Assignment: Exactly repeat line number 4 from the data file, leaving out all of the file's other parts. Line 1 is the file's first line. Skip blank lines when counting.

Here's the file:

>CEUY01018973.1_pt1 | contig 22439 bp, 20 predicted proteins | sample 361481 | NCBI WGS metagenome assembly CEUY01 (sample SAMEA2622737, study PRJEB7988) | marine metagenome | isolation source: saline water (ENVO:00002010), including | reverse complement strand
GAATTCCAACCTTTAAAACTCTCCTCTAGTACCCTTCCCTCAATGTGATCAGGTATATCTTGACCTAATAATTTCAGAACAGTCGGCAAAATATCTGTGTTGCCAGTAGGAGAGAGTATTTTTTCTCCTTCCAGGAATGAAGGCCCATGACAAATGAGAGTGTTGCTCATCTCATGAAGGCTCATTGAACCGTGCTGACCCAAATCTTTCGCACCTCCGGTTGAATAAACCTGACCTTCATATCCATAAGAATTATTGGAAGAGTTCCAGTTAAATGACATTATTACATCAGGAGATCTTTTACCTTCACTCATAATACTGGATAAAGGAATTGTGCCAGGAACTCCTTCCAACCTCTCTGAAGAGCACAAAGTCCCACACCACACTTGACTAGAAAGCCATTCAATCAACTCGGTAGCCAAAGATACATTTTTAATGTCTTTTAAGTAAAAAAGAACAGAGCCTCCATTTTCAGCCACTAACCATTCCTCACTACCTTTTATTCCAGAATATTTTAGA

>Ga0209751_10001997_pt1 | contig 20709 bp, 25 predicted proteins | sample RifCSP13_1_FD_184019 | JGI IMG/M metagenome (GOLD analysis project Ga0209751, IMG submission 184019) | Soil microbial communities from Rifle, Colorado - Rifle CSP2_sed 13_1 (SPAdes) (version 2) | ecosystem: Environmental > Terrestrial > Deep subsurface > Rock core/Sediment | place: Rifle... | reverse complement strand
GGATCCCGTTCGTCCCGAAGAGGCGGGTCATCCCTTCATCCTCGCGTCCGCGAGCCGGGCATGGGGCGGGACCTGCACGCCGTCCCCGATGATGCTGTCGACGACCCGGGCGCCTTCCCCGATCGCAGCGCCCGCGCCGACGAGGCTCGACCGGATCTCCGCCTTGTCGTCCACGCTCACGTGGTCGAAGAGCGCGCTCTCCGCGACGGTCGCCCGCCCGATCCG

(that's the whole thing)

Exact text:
GGATCCCGTTCGTCCCGAAGAGGCGGGTCATCCCTTCATCCTCGCGTCCGCGAGCCGGGCATGGGGCGGGACCTGCACGCCGTCCCCGATGATGCTGTCGACGACCCGGGCGCCTTCCCCGATCGCAGCGCCCGCGCCGACGAGGCTCGACCGGATCTCCGCCTTGTCGTCCACGCTCACGTGGTCGAAGAGCGCGCTCTCCGCGACGGTCGCCCGCCCGATCCG